Motor Neurone Disease (MND)

Motor Neurone Disease (MND)

Nerve cells control the muscles that enable us to move, speak, breathe and swallow. With motor neurone disease (MND) these neurones fail to work normally. Muscles then gradually weaken and waste, as neurones degenerate and die.


Symptoms and the rate of progression of motor neurone disease (MND) vary significantly from person to person.

Early symptoms may be mild and include:
  • Stumbling due to weakness of the leg muscles
  • Difficulty holding objects caused by weakness of the hand muscles
  • Slurring of speech or swallowing difficulties due to weakness of the tongue and throat muscles
  • Cramps and muscle twitching
As the disease progresses symptoms may include:
  • Breathing difficulties from decreased lung capacity caused by muscle weakness
  • Fatigue caused by muscle exhaustion, decreased lung capacity, metabolic changes, weight loss and reduced food intake
  • Insomnia caused by discomfort, pain from stiff joints and muscles, excessive saliva, dry mouth or breathing problems
  • Mild changes in cognitive skills and processes and/or behavioural change
  • Fronto-temporal cognitive changes (a type of dementia), which is prominent in 5-10% of MND cases
  • Excessive laughing or crying due to damage to the upper motor neurones
  • Some pain or discomfort
Can it be Hereditary?

In 2011 the discovery of mutations in the C9orf72 gene was announced and has since been found in about 40% of all families with familial MND. The pace of gene mutation discovery has accelerated in recent years with advancements in technology. Known genetic mutations now account for over 60% of familial MND.

Managing symptoms


The neurones carrying sensory messages of pain, touch, heat, cold and pressure from the skin and deeper tissues back to the spinal cord and brain are usually unaffected. Immobility and weakness can lead to pain and discomfort such as cramps in the muscles, especially in the legs. These are most common in the early stages of the disease and may occur with exercise or at rest. Pain and stiffness in joints can occur because weakness of the muscles around a joint allows excessive strain to be transmitted directly through the ligaments and soft tissues. The shoulder joint is most commonly affected. Care should be taken not to pull on the arms when assisting a person with MND to change the position of their body. It is also important not to leave a person’s weak arm hanging unsupported.

‘Frozen shoulder’ – where movement at the shoulder causes pain – can occur through inactivity of muscles of the shoulder. Pain in the muscles of the neck, shoulder, hip and knees can occur with the loss of normal postural control, which occurs when muscles are weak. The discomfort is characteristically improved by postural or positional change.

This problem is worse in people who are too weak to readily move or reposition themselves Pain can be treated using a number of physical measures. These treatments are best accessed with the help of a physiotherapist. Our Support Coordinator can help with finding best suitable physiotherapy options in your area. Special cushions and mattresses can provide extra ‘padding’ and pressure relief, especially if the person has lost weight. Gentle passive exercise of those limbs which are too weak to be moved by the person’s own efforts can prevent pain arising from stiff shoulders and other joints. Warm packs and baths are often useful, but care needs to be taken with temperature control. The general practitioner, neurologist or palliative care specialist can prescribe a range of medications for pain.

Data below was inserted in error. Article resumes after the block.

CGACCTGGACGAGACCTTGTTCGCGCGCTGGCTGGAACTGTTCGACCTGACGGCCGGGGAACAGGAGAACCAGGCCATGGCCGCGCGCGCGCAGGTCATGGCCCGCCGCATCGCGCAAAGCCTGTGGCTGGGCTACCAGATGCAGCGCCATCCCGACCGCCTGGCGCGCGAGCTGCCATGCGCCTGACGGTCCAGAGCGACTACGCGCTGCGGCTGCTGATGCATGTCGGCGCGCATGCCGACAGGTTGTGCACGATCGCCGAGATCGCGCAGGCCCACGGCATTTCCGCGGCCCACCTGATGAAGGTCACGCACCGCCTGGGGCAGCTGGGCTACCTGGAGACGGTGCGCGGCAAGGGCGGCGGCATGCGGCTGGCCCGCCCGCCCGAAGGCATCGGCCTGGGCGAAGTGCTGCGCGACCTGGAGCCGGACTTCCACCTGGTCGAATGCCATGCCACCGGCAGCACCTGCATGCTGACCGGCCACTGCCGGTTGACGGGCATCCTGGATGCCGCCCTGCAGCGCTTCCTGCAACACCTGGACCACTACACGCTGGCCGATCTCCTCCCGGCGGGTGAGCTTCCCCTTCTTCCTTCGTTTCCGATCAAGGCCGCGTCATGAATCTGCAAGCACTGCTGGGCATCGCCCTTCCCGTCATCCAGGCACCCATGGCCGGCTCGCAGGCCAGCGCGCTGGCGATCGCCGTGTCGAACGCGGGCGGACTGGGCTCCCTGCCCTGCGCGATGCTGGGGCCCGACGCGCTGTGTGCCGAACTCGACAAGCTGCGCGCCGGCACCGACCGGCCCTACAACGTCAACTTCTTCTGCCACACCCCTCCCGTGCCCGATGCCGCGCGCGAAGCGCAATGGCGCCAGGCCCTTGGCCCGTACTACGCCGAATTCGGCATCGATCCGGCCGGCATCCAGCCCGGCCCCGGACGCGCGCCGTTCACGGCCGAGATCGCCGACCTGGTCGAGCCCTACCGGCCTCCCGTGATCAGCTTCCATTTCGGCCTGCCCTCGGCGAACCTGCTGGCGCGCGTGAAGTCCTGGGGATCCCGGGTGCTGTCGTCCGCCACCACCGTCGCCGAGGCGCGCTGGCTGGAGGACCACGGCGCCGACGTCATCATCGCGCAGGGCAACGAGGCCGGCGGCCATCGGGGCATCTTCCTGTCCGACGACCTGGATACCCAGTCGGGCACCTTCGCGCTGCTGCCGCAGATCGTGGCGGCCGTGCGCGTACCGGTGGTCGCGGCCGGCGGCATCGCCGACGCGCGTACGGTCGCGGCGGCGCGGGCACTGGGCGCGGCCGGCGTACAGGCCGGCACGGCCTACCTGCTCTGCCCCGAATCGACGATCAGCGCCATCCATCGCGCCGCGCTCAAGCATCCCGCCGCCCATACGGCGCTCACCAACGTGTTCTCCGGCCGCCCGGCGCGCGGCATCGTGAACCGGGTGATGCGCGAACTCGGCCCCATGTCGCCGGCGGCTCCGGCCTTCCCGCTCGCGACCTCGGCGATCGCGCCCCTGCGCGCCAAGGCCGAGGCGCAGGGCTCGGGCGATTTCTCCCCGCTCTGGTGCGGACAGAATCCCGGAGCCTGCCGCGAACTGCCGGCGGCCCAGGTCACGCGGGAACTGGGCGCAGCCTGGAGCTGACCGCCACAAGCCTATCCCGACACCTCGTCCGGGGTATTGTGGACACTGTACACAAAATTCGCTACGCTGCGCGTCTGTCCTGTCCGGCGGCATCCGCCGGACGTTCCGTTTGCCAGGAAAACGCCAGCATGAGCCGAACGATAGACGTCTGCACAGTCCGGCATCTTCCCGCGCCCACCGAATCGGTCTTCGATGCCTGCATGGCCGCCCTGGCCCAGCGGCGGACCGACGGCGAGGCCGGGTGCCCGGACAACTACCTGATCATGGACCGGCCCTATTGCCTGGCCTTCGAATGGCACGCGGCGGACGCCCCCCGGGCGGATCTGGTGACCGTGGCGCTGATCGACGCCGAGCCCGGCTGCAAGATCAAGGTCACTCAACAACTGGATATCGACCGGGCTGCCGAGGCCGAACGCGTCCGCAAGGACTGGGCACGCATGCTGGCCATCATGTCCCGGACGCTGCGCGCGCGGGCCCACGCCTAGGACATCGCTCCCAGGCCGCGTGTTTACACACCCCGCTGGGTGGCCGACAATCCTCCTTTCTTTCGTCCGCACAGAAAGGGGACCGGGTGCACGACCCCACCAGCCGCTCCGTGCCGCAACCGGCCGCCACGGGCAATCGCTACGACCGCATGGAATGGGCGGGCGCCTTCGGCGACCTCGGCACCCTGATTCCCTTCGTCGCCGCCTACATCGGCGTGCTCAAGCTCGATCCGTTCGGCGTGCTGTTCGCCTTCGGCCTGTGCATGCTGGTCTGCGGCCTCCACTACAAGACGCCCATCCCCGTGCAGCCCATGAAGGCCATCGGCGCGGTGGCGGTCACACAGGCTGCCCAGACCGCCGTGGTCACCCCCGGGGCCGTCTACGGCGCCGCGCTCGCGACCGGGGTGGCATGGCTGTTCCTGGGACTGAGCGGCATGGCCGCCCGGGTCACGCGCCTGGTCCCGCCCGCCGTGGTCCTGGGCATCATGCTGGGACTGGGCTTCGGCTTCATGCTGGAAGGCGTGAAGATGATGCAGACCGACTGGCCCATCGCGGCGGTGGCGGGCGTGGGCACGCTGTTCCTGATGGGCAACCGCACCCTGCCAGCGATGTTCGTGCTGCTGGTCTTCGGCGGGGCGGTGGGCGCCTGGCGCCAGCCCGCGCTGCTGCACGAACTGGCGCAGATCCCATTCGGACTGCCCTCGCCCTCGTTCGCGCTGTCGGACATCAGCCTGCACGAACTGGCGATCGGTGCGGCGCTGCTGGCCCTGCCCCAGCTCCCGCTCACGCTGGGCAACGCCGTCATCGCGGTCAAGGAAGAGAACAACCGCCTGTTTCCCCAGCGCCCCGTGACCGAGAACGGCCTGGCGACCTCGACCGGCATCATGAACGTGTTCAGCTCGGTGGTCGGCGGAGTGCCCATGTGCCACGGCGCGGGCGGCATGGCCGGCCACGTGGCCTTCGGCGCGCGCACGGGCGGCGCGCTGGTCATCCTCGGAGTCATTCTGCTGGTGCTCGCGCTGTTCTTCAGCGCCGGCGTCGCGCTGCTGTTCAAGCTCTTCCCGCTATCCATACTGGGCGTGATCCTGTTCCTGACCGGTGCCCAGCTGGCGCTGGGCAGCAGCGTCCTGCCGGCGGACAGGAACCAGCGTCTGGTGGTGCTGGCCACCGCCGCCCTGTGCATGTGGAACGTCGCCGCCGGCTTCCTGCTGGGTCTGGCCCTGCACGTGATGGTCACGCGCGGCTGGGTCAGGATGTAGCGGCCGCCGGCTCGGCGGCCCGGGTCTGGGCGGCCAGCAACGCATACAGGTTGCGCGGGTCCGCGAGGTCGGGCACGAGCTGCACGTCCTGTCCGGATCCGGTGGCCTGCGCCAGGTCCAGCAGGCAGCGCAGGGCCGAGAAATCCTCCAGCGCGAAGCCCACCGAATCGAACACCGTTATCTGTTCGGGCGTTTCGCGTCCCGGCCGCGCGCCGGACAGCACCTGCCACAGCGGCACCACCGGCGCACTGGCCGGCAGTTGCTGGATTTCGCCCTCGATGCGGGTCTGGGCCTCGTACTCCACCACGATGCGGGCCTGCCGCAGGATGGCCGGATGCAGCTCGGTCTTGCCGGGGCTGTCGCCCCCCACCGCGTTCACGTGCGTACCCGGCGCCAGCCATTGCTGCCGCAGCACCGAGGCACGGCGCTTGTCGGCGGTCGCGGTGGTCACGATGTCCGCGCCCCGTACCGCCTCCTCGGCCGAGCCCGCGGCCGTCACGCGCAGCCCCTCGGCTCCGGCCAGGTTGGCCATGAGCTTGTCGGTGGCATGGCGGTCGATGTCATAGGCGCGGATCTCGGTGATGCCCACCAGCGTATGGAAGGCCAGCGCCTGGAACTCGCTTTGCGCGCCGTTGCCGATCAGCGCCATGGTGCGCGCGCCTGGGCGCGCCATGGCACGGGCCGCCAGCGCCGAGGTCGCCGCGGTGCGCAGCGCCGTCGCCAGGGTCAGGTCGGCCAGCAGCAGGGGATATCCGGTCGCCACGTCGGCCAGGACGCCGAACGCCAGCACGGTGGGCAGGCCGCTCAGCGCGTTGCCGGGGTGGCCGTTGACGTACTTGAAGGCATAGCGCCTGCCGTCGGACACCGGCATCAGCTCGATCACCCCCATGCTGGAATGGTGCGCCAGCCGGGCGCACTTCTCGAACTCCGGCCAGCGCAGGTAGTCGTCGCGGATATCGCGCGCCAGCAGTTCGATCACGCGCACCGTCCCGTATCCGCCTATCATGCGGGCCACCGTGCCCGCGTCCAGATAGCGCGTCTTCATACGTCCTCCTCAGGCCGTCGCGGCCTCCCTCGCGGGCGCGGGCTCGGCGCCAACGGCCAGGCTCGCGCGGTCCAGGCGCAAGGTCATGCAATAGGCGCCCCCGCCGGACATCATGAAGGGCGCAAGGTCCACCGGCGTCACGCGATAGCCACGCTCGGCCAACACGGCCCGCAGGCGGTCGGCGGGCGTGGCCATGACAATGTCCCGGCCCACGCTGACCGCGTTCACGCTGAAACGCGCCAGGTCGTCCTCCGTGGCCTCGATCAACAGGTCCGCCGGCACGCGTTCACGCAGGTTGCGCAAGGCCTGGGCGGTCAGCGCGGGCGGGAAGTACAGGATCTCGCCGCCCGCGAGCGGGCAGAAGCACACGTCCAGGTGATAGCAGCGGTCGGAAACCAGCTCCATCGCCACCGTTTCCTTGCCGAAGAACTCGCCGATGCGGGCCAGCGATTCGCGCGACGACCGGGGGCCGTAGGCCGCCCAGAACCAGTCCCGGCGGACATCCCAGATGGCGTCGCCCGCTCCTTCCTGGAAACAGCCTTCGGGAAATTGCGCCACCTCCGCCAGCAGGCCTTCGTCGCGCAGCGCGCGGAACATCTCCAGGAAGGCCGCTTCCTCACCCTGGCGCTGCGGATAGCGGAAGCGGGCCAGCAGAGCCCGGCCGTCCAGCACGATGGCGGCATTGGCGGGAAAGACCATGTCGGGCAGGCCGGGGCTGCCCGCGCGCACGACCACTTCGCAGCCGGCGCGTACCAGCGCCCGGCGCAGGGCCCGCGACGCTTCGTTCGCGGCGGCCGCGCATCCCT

Most people with MND develop mobility problems. It is unlikely that people living with MND will stay in bed for long periods, but they may need help moving around. Some people have a tendency to fall, sometimes without warning. Occupational therapists and physiotherapists can advise about access around the home and assist in the provision of appropriate aids to improve mobility and safety. Integral Home Care personal care assistants can follow through the prescribed regimen of exercises which the physiotherapist has advised.


Fatigue is common in MND. Some strategies to counter fatigue can be attended:

  • Plan activities in advance
  • Take regular rest periods
  • Rest between activities and
  • Before going out – do not exercise to the point of excessive fatigue, cramps, or muscular weakness.Discuss with an occupational therapist aids and equipment that can make tasks easier.
  • Take shortcuts where possible and sit rather than stand
  • make the personal environment safe and easy to move around in
  • A sleep study may be useful when people with MND wake up regularly during the night and don’t feel refreshed by sleep

Sleeping difficulties may be caused by a variety of reasons, for example, discomfort because of immobility, pain due to stiffness of joints or muscles, excessive saliva or dry mouth, or breathing problems. Breathing problems can impact on sleep quality and lead to frequent waking during the night and morning headaches. People with MND may find it useful to have regular respiratory assessments, including sleep studies. These are most useful at a relatively early stage and their timing depends upon the level of abnormality detected. It may also be helpful to consider non-invasive respiratory support to improve sleep and day time exhaustion or sleepiness. Different sleep strategies work for different people.Try not to remain in the same position in bed for too long.